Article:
Strategic Models in Publishing – or something that smells on my shoe?
There’s another doom-laden report on Motley Fool today about the state of the high street in British retail; in particular the role played by Amazon, Ebay and the supermarkets in the demise of the music shops and the book trade.
Yet new models should offer dramatic opportunity for those companies who wish to seize them. Now, for the first time, interaction with readers has shifted from high street anonymity to direct interaction. The question is, how imaginative are publishers in dealing with this new opportunity?
I was intrigued by a purchase I made recently – a new recording, Playtime, by Brighton combo Sparrow. The music is great – a subtle blend of influences from Portishead, Giles, Giles and Fripp (even pre GGF, more Brondesbury Tapes) and some chord sequences courtesy of Manic Street Preachers.
Curiously, however, the album tells you little about the band itself, or the lyrics. To know more about the lyrics, you go online. To talk to the band, you can email them directly.
This is how value talks. This is not a two for one at Waterstones. This is not a BOGOF promo on a gondola end. This is not price-point-tastic. This is interaction.
This is the old stuff we used to get from brands: where a brand was more than a crass illusion trading on past performance but a badge of honour: The Triumph Bonneville; the Short Stirling; the Barker Canterbury shoe; Rylands barbed wire; HMS Devastation.
And publishers still have this ability – if they want it. Some really innovative publishers out there, like Sawdays for example, are doing fantastic things with their brands right now. They have a grammar of interaction with their client base; they leverage tone of voice; they have honed credibility delivered through proven stance over time; they actively seek new methods of expression. Oh, and they’re nice people too.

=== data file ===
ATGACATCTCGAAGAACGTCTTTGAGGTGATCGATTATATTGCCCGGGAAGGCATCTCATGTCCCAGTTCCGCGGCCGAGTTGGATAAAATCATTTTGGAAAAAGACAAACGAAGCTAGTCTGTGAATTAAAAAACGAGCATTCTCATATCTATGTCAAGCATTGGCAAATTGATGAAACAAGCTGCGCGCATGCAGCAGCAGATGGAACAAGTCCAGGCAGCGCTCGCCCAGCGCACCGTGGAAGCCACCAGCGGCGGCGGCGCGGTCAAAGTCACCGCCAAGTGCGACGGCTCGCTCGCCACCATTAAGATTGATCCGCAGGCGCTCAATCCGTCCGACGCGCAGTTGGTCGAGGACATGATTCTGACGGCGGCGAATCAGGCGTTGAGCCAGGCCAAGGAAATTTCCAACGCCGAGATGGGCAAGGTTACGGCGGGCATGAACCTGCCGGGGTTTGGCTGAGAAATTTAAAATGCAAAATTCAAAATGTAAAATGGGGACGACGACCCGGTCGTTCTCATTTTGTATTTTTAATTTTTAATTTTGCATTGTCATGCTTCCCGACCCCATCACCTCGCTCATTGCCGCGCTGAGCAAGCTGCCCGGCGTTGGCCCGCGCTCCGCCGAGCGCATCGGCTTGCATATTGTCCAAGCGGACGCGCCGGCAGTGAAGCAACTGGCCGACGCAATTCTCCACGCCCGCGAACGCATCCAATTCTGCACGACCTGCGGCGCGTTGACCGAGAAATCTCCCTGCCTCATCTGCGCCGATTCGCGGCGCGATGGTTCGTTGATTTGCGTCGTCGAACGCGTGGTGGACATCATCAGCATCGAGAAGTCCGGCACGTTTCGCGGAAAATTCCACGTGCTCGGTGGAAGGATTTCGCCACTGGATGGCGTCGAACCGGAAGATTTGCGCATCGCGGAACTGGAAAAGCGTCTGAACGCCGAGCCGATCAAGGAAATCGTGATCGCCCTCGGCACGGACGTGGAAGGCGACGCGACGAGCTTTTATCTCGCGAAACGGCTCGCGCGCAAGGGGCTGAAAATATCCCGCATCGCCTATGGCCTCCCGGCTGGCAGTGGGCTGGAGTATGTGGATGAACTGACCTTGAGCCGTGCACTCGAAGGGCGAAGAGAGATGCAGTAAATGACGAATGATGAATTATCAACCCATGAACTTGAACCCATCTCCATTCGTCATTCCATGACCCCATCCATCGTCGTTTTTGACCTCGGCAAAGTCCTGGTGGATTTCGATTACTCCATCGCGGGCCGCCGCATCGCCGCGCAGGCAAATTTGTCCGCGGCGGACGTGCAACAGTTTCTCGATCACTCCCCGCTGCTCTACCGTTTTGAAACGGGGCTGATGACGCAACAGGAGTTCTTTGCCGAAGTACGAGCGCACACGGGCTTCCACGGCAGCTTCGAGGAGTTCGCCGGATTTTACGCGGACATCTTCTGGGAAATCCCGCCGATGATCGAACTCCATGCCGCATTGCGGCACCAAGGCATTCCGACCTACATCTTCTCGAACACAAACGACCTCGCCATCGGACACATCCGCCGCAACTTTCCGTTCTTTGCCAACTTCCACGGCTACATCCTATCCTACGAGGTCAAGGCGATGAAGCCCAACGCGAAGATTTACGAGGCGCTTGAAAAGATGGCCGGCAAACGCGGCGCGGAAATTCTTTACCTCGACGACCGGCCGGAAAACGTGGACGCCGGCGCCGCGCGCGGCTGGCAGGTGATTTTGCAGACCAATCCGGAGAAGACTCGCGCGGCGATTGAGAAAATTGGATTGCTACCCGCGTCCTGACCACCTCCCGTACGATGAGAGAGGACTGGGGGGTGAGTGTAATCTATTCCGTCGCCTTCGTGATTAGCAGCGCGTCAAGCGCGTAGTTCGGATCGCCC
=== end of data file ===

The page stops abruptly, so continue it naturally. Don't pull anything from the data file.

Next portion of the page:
This is not shallow, this is gutsy: an English longbowman in the mud which is the current bookselling market. Publishers do have a choice, if they really want it. They can be independent, have relevance, be challenging, be provocative, be visionary, be honest and be credible. Or they can chase the broken dream which is the book trade, slavishly following price points and price-led offers in order to be visible.
In a classic recording to his sales force in the 1930s, Butterworths managing director Charles Belew stated confidently in his description of Halsbury’s Statutes that “no other work holds a candle to this“. He knew what his company published, he was proud of it, it delivered to customers and, believe it or not, that product is still a fundamental corner stone of the company’s profits today.
In these straitened times, beacons of light like this are more important than ever. Quality tells its own story – but books published without strategy, humanity, vision or direction are worth nothing more than something that sticks to your shoe in a badly-managed public park.
Here we are, a nation cast adrift by reckless spending now having to pay back the debts we ourselves created as we pursued the unrealisable dreams of Islington’s chattering classes. Old methods cannot work any more. This is no time for complacency – it’s a time for bravery. Credibility, honesty, delivery and trust will build the new future.